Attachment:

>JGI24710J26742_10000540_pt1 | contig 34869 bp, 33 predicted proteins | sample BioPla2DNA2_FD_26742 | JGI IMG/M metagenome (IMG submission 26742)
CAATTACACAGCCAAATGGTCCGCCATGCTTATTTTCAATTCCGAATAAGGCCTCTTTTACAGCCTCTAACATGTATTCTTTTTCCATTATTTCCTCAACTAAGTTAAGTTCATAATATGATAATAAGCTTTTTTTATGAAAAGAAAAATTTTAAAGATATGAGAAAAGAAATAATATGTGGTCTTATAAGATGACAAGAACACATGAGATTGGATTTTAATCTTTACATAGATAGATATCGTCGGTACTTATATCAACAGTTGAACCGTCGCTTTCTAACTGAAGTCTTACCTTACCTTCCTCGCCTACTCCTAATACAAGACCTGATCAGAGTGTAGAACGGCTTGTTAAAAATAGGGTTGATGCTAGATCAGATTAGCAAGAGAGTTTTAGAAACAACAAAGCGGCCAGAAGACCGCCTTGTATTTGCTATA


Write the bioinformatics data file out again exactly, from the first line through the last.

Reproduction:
>JGI24710J26742_10000540_pt1 | contig 34869 bp, 33 predicted proteins | sample BioPla2DNA2_FD_26742 | JGI IMG/M metagenome (IMG submission 26742)
CAATTACACAGCCAAATGGTCCGCCATGCTTATTTTCAATTCCGAATAAGGCCTCTTTTACAGCCTCTAACATGTATTCTTTTTCCATTATTTCCTCAACTAAGTTAAGTTCATAATATGATAATAAGCTTTTTTTATGAAAAGAAAAATTTTAAAGATATGAGAAAAGAAATAATATGTGGTCTTATAAGATGACAAGAACACATGAGATTGGATTTTAATCTTTACATAGATAGATATCGTCGGTACTTATATCAACAGTTGAACCGTCGCTTTCTAACTGAAGTCTTACCTTACCTTCCTCGCCTACTCCTAATACAAGACCTGATCAGAGTGTAGAACGGCTTGTTAAAAATAGGGTTGATGCTAGATCAGATTAGCAAGAGAGTTTTAGAAACAACAAAGCGGCCAGAAGACCGCCTTGTATTTGCTATA